Divorce isn’t a pleasant experience, at least not in most cases. Even if it is friendly, you can rarely be happy about the separation, no matter how much you want it. It signifies a new start and a new chapter in your life and you are leaving the familiar grounds behind you. Approximately, 50 percent of marriages end up with a divorce. It isn’t something a person plans when he or she says “Yes” yet it happens.
Other than being unpleasant, divorces are quite expensive. You will find attorneys that will charge you $250 per hour on average. The entire divorce process can set you back $15,000 but those costs can be even higher, up to $100,000. Keep in mind that the prices are subjective. The cost of the divorce depends on multiple factors such as the attorney’s level, skill and reputation, the state you live in, how intricate your process is, etc.
Now, let us see what’s taken into consideration when you decide to hire a lawyer. The price depends on several factors, as we have already said, but we will dig deeper.
Among the factors affecting a divorce lawyer’s charges include:
- Whether or not the divorce is contested or uncontested;
- The hourly rate of lawyers versus a fixed fee;
- The location where the divorce is being filed, and the local filing fees;
- Child custody and evaluation
- Whether or not there is Alimony
The outcome of every divorce is determined by the defendants, their attorneys, and what is at stake, so averages are the only measure available for guessing the cost. It is all but impossible to determine a standard overall cost since every case is different.
These days, an increasing number of very respectable attorneys and firms are offering a flat-rate billing structure, as a way to keep the billing process simple for the clients. If you do manage to find an attorney offering representation for a flat, or fixed, rate, you should certainly do your due diligence and look into the firm, as well as who the firm has represented and its record of judgments on previous cases.
It is in your best interest since there are a few firms who appear to offer a flat fee but then add in fees and upcharges that clients find suspicious, to do your research. Despite that possibility, however, flat rate billing can make things much easier for you during what is already a financially and emotionally draining process, as long as it’s done honestly and ethically. Some firms pride themselves on offering fixed fees and you are wise to take advantage of them to keep your attorney’s fees in budget.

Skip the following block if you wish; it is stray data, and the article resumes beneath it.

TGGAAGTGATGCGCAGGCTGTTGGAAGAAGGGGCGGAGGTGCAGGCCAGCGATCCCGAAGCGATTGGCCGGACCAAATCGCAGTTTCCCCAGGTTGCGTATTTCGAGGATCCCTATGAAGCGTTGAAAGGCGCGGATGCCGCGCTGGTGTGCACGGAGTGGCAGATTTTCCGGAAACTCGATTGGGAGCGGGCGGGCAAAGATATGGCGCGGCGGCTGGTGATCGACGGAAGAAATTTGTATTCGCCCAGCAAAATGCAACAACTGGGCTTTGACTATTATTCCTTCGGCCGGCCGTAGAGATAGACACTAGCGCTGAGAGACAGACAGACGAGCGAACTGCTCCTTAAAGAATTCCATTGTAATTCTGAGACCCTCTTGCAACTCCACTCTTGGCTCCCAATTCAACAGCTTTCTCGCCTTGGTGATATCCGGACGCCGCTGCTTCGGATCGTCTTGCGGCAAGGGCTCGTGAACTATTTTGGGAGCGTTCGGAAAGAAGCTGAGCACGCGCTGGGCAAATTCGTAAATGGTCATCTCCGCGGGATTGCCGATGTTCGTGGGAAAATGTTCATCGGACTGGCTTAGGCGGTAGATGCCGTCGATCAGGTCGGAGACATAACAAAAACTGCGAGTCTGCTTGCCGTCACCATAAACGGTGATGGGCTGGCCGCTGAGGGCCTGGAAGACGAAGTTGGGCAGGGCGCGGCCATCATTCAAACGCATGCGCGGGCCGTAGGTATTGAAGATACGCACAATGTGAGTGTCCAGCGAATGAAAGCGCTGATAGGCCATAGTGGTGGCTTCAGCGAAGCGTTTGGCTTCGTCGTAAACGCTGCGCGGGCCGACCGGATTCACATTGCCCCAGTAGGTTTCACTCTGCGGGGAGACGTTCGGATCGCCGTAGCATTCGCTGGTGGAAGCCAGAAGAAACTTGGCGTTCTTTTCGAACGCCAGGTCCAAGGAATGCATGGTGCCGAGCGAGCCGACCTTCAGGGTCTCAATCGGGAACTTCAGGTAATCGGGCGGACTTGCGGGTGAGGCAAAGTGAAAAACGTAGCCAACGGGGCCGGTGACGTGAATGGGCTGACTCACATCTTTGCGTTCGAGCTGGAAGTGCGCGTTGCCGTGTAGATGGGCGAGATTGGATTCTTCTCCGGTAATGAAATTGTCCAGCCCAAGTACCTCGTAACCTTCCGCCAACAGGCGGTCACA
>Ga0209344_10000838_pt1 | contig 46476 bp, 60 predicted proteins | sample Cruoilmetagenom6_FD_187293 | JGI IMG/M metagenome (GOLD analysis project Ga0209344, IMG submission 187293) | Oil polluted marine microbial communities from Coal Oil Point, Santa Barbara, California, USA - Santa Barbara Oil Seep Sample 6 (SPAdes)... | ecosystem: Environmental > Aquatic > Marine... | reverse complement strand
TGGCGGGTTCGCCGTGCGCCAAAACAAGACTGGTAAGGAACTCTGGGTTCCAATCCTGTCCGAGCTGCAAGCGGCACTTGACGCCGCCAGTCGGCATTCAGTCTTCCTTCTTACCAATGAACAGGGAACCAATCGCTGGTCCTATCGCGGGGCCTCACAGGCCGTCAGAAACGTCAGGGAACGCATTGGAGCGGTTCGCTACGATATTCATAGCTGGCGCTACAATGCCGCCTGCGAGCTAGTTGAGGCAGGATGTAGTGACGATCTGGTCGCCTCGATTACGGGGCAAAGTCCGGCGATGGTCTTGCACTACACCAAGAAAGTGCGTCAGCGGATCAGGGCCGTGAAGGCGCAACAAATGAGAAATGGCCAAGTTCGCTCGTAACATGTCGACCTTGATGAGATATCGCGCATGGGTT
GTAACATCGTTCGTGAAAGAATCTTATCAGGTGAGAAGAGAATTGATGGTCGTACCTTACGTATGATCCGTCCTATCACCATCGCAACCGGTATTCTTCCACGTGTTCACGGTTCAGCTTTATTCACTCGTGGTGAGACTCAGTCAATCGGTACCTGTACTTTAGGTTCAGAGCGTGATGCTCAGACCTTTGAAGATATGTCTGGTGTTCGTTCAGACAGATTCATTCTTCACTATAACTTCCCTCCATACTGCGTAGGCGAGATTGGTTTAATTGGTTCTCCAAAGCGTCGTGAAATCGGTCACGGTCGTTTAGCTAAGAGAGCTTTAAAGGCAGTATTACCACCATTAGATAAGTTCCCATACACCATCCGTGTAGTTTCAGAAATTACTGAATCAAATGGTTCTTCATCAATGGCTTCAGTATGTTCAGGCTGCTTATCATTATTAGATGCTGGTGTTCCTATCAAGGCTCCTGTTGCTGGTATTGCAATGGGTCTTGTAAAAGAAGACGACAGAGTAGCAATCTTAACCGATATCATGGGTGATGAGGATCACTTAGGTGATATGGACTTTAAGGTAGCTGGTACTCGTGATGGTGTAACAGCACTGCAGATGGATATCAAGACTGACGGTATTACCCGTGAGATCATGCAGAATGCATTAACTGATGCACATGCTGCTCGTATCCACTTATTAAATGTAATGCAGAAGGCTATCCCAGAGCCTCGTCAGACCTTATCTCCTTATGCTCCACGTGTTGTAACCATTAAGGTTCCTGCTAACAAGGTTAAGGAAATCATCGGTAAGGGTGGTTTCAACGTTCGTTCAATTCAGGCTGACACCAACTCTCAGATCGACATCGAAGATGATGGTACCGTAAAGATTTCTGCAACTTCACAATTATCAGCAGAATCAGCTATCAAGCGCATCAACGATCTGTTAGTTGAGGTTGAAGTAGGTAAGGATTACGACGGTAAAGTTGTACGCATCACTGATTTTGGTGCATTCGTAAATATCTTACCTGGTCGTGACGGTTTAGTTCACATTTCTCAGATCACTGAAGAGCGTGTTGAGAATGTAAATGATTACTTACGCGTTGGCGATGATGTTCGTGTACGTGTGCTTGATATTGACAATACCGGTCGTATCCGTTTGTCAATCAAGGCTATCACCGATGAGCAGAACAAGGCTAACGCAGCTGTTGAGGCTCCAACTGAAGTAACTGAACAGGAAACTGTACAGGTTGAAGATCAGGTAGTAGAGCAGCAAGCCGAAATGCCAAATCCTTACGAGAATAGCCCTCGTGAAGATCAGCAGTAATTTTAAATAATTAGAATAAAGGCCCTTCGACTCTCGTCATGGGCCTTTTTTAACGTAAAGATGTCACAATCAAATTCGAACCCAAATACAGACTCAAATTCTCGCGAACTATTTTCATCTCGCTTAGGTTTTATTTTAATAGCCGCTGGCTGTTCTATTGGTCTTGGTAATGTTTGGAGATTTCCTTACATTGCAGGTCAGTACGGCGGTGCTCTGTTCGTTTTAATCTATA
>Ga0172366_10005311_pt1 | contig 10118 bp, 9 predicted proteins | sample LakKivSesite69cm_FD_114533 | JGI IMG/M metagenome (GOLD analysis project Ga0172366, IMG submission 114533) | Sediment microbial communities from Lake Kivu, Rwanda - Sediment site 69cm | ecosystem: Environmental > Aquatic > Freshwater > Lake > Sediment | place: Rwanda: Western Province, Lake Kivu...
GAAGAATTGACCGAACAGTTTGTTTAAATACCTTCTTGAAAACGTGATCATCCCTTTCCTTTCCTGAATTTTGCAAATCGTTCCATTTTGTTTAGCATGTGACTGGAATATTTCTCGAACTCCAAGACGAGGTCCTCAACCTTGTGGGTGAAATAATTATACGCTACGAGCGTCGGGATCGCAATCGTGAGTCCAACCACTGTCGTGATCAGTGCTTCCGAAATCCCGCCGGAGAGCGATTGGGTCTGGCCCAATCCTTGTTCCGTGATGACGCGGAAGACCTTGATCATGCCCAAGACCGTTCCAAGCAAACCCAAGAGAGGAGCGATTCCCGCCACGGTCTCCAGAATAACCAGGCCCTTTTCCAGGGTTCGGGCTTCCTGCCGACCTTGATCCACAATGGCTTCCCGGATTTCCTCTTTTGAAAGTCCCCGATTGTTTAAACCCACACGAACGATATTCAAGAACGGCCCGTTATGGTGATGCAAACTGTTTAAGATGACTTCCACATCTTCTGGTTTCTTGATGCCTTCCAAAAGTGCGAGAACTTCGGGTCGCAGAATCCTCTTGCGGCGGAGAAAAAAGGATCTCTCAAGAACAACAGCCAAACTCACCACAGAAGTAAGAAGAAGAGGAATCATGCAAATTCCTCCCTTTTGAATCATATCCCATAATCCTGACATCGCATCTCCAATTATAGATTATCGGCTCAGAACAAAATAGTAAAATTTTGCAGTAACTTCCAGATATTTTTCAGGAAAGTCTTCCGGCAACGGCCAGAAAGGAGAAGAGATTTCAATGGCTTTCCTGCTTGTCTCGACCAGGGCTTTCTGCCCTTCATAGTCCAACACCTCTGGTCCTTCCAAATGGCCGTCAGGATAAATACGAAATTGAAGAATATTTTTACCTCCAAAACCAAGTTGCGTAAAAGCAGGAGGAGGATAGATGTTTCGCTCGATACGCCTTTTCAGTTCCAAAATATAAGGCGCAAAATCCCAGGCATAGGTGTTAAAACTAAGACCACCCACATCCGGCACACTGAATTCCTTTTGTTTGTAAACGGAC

Retainer Fees and How They Work
More often than not, you will need to pay a retainer fee to your lawyer before the process starts. Consider this a downpayment for the services they will provide, no matter the outcome. Keep in mind that the lawyers need to make sure to earn something because a lot of things can happen in the process. You might give up on it when they have prepared all the work and studied your case. Therefore, they need to make sure to not work for free. Rarely will you find an attorney that will not ask for a retainer fee.
Having said that, you will have an opportunity for a free consultation and they will give you a free quote. A large majority of lawyers make this possible for their clients as it is only fair to calculate how much a divorce will cost you before you sing anything. This is something that will help you estimate the price and the length of the entire process.
You can do this with several lawyers and opt for the one who offers the best price and the best services. Some will be more expensive than others, but you need to follow your gut on this one. Is it really wise to go with the cheapest option here? What if you lose the case and end up paying much more to your ex, eventually? It always pays off to have a good lawyer that will secure you a win.
Court Proceedings Also Cost Money
Everyone getting a divorce should be aware that the cost of the attorney is not the only cost associated with the process. You also have to pay all court costs, and possibly the cost of a mediator. In some cases, the two spouses will agree to split fees, but you may find yourself paying the full fee out of pocket. The filing fee is usually the most expensive fee you will pay to the courts when filing for a divorce. While the cost will vary from state to state, it’s typically about $300. There are smaller court fees as well, but the filing fee is usually the largest court fee you will incur.
If you and your soon-to-be ex-spouse agree on major issues, it’s possible to file an uncontested divorce, which is the least expensive option. If you write and file divorce papers on your own, it could cost you less than $500. Some states also will grant a waiver on the filing fees based on income. For an uncontested divorce, if the state where you file has a mandatory waiting period, once that period is up the divorce decree is final. An uncontested divorce is the least expensive, and the most straightforward because no lawyers or mediators are needed to help both parties agree to the terms, since you presumably have already agreed on everything.
As you can see, divorce can be quite expensive. Not only do you pay for lawyers, but you also need to deal with the administration and courts. Therefore, think twice before you make any decision. Does it worth it to go through all of this or can you come to a mutual agreement and simply deal with paperwork?
Check out https://rightlawyers.com/ if you want to know more about how a divorce attorney can assist you in this case.